by Dominique Richard © 2015

Boxwood – Buxus Sempervirens (young shoots)

News Flash! All Boxwood species, in their entirety, produce over 200 alkaloids! Buxus Sempervirens alone produces at least 75 of the 200, of which over 50 are produced in the young shoots.

Why are these facts newsworthy? Because they present evidence that nature provides us with compounds to relieve human suffering. While plants produce alkaloids to protect themselves against herbivore invasion, Buxus Sempervirens is seriously overzealous in its production! Talk about overkill!

Why would any plant produce so many alkaloids? Why else than it is for our benefit; nature providing us with what we need to survive and thrive, once again. The primary use of alkaloids is medicinal. Alkaloids are very important components of medicine.

Alkaloids general pharmacological activities include: adenosine receptor antagonist, analgesic, anesthetic, antiarrhythmia, antiasthma, antibacterial, anticancer, anticholinergic, antifungal, antimalarial, antimicrobial, antiprotozoal, antipyretic, anti-rheumatism, antitubercular, antitumor, antiviral, cholinomimetic, cough suppressant, cytotoxic, hypotensive, muscle relaxant, nervous depression, psychedelic, stimulant, and vasodilator. They are 22 alkaloids that contribute to the anticholinesterase (AChE) activity in Boxwood – Buxus Sempervirens (young shoots) very effective against neurodegeneration.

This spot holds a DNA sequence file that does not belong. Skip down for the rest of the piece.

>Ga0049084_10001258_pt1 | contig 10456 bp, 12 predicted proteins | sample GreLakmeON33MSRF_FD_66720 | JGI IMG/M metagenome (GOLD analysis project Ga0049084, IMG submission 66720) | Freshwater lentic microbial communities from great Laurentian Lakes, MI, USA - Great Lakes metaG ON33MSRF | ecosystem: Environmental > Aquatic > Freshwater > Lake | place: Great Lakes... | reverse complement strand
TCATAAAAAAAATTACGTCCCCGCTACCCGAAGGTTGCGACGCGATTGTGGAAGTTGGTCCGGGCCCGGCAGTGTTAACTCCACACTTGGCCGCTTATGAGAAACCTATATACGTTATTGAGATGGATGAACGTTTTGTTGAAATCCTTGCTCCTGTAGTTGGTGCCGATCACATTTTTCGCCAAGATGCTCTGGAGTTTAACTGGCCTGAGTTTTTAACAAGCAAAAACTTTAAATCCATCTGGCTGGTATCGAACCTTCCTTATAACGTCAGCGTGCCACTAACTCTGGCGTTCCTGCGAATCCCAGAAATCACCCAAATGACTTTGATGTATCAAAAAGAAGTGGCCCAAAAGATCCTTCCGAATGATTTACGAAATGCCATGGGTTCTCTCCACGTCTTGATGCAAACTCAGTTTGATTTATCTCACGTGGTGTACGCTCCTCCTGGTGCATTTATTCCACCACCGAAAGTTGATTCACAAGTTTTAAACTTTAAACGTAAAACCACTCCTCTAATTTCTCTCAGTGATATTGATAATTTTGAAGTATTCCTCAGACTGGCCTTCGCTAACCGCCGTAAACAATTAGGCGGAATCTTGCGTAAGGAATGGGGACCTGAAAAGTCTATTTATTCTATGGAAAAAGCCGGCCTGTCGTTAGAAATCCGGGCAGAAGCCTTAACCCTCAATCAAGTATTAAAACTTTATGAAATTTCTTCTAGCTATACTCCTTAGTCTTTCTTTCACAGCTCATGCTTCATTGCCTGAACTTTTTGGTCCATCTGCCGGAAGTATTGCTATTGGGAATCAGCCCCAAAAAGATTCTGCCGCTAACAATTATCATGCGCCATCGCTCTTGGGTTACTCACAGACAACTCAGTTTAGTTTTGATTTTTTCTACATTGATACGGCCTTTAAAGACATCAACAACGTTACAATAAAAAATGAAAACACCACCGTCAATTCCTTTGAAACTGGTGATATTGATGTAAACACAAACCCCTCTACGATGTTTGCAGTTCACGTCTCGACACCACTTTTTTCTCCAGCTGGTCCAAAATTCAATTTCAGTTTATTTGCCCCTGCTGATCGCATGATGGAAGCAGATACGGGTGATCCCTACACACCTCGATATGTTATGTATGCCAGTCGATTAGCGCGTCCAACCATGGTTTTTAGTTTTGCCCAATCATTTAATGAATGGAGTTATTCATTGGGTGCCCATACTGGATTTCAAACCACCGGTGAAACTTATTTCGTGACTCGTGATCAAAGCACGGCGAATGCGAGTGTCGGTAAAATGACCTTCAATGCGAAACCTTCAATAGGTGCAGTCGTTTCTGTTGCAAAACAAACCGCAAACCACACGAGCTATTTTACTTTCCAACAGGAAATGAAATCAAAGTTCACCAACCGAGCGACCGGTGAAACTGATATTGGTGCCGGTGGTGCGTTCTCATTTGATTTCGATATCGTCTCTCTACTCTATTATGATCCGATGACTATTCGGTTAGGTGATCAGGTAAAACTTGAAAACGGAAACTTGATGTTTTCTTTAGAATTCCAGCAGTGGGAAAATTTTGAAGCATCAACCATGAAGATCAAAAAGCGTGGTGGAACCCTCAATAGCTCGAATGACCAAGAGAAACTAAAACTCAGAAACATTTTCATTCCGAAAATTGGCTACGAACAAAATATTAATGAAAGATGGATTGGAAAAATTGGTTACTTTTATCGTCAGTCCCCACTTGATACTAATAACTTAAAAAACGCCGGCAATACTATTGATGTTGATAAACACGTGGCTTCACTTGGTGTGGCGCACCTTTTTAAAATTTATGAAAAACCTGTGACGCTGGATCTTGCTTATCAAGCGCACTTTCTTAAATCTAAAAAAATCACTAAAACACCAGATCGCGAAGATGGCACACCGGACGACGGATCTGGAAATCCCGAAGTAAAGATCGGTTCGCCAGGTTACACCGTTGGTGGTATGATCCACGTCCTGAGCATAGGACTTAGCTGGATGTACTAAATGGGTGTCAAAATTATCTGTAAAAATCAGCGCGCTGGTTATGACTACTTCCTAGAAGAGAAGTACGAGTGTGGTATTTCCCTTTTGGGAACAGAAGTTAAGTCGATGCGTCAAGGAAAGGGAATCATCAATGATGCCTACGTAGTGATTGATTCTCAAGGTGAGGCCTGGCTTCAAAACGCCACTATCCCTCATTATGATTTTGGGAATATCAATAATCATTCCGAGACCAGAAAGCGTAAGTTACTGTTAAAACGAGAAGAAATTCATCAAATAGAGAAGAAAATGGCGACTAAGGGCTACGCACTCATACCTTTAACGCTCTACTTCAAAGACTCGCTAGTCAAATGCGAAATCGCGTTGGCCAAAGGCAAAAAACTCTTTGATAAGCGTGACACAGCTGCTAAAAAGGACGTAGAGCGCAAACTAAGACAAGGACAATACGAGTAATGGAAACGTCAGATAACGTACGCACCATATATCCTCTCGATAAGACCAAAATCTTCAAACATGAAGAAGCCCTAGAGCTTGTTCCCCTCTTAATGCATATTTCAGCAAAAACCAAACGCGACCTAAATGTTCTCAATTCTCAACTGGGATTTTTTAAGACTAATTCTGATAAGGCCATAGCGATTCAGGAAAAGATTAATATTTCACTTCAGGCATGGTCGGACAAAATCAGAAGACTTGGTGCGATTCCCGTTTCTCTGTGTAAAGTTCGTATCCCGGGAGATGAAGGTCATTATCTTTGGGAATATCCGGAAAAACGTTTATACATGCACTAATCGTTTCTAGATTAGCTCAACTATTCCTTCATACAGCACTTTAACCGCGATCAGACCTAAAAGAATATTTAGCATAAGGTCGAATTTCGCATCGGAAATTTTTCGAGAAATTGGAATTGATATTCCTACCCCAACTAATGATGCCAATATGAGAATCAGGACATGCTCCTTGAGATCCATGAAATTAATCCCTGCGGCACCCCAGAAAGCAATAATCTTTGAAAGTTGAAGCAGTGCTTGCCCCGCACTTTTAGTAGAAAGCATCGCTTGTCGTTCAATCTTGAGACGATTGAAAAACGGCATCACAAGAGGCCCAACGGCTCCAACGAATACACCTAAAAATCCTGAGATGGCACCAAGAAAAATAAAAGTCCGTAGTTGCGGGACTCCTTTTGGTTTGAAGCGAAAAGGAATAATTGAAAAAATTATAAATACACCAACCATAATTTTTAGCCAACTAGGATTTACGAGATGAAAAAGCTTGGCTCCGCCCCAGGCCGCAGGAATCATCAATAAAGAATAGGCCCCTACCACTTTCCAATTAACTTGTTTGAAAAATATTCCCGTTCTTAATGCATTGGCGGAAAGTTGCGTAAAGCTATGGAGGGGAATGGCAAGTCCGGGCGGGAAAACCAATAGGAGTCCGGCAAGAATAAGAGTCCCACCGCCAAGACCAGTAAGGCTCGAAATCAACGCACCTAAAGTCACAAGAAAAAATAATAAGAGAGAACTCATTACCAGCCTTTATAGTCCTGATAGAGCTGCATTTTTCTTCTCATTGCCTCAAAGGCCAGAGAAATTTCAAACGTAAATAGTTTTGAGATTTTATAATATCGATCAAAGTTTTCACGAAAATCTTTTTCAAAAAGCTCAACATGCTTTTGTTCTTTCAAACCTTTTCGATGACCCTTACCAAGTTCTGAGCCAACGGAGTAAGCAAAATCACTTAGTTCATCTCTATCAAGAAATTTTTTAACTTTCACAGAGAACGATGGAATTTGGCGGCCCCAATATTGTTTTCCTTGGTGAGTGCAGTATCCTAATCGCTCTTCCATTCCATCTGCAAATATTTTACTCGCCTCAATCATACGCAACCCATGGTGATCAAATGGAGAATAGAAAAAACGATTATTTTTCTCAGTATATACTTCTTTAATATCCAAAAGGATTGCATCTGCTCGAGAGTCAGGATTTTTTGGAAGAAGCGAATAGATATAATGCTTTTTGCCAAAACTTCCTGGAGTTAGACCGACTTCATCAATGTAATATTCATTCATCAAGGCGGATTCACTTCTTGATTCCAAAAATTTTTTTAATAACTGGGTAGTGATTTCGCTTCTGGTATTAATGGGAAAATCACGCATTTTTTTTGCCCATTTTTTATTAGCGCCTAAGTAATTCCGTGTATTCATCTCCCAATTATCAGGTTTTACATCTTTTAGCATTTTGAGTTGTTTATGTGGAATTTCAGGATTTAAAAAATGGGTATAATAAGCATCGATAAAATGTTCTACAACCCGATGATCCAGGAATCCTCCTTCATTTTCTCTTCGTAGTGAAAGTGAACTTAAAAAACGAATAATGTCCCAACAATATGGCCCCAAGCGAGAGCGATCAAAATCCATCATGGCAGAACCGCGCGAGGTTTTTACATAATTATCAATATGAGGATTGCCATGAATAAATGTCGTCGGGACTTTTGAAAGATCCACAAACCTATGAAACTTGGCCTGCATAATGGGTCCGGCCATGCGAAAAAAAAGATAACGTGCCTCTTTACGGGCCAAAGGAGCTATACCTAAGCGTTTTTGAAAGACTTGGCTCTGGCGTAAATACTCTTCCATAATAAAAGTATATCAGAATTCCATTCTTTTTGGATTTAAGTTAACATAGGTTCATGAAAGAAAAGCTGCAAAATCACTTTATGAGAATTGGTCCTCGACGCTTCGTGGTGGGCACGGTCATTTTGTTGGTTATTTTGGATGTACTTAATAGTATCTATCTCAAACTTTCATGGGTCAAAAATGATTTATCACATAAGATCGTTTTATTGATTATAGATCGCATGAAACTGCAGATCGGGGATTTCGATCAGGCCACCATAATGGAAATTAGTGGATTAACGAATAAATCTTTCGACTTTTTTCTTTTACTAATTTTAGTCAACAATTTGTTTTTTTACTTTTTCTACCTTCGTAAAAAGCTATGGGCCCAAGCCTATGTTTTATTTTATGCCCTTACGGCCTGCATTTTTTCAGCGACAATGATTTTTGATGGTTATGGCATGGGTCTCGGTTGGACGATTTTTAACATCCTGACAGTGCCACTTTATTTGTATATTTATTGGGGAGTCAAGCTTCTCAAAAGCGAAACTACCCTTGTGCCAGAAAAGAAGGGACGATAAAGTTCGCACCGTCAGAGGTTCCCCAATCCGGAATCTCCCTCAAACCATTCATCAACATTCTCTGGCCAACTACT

The more nature is researched and studied, the more it becomes evident of its medicinal importance. This endeavor, however, is not for the faint of heart! There are hundreds of thousands of compounds that nature produces. Time and dedication are required to learn this vast phytochemistry that nature produces. An in-depth knowledge of medicine, when combined with an extensive study of phytochemistry, results in a more proficient understanding of health problems and their root causes, essential for homeostasis.

This question bears repeating: why would any plant produce that many alkaloids? The answer is found within the chemical composition of the plant itself! It is a confirmation that nature is the superior chemist and holds the promises and answers that we are currently trying to synthetically mimic. This natural approach is the most compatible with human biological systems.